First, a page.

“The last two COVID relief bills passed by Congress in December 2020 and March 2021 collectively appropriated $46 billion to cover the massive amount of unpaid rent that tenants have accumulated during the pandemic.
By the end of January 2021, the federal government had released close to $25 billion of that money—including about $1.2 billion to New York state’s ERAP. Subsequent federal grants and state money would fund the program to the tune of $2.7 billion, according to City Limits.
And yet by the end of June, New York had, per U.S. Treasury Department data, managed to spend $0 of its rent relief funds. A month later only $1.2 million had gone out the door.
A major reason for the slow dispersal of funds is that the state’s Office of Temporary and Disability Assistance (OTDA)—which is responsible for administering the program—took until June 2021 to start accepting applications. When it did get an online application portal up and running, tenants and landlords were met with crashing websites, and requests for documents they didn’t have.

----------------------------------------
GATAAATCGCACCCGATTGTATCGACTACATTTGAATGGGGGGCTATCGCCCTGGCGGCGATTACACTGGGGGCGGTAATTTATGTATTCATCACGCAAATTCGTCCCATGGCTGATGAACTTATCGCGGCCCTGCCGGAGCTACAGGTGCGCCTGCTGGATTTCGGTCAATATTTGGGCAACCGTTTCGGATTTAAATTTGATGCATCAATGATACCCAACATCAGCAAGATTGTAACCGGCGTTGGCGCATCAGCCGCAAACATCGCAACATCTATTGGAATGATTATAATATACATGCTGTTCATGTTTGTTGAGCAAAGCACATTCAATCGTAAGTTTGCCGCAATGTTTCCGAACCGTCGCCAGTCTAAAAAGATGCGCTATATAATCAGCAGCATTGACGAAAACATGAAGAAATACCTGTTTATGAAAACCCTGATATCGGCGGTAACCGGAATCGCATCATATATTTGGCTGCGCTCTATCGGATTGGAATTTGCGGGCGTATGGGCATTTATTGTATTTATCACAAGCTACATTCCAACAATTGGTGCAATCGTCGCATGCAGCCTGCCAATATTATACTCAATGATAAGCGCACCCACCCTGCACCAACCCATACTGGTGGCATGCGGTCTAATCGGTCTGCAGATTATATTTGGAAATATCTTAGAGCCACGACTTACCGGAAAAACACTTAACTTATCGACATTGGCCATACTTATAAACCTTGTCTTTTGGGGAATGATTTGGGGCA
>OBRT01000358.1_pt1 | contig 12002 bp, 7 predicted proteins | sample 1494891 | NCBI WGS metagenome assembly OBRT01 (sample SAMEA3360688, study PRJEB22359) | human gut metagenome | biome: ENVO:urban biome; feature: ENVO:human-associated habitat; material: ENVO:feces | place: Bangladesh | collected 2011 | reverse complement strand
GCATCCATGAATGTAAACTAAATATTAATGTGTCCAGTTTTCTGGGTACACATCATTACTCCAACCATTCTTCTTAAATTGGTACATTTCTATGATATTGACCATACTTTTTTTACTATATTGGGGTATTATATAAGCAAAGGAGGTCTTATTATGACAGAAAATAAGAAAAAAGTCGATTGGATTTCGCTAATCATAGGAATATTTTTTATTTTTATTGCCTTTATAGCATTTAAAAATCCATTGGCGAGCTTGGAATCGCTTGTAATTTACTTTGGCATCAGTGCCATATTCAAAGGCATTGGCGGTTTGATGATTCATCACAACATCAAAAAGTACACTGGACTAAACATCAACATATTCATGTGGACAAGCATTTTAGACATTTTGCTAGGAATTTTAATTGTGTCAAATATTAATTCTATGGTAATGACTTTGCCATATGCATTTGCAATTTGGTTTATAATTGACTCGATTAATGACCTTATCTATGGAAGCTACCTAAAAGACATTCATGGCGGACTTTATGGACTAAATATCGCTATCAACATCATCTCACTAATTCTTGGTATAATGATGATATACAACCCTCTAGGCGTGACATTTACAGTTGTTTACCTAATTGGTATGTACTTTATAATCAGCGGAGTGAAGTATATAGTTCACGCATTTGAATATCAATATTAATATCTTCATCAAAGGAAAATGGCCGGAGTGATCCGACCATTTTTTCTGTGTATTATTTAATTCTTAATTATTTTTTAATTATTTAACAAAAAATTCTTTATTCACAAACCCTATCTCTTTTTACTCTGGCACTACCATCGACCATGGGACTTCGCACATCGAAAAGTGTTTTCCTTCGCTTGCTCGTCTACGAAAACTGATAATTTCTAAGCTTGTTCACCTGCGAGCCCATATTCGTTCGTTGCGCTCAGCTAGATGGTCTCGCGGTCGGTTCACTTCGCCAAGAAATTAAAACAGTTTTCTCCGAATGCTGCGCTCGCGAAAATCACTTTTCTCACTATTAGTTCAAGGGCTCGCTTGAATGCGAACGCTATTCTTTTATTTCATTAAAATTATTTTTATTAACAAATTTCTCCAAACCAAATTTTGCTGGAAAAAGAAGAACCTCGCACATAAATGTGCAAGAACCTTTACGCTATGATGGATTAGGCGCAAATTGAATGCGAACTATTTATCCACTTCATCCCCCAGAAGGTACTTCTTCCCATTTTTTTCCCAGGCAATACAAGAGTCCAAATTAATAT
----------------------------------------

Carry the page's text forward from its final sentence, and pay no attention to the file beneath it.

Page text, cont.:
Applications would take hours to complete, yet the online web portal lacked a feature allowing people to save their progress and try again later. People who called into a hotline to report problems said that staff often had no answers for them.”
“most state governments have done a pretty poor job of getting their rent relief programs off the ground. (The speed at which places like Virginia and Texas have managed to disperse funds shows that success wasn’t impossible.)
Nevertheless, New York has earned the distinction of being the slowest. As of Monday, the state has spent $100 million on rent relief, or about 4 percent of total ERAP funds.”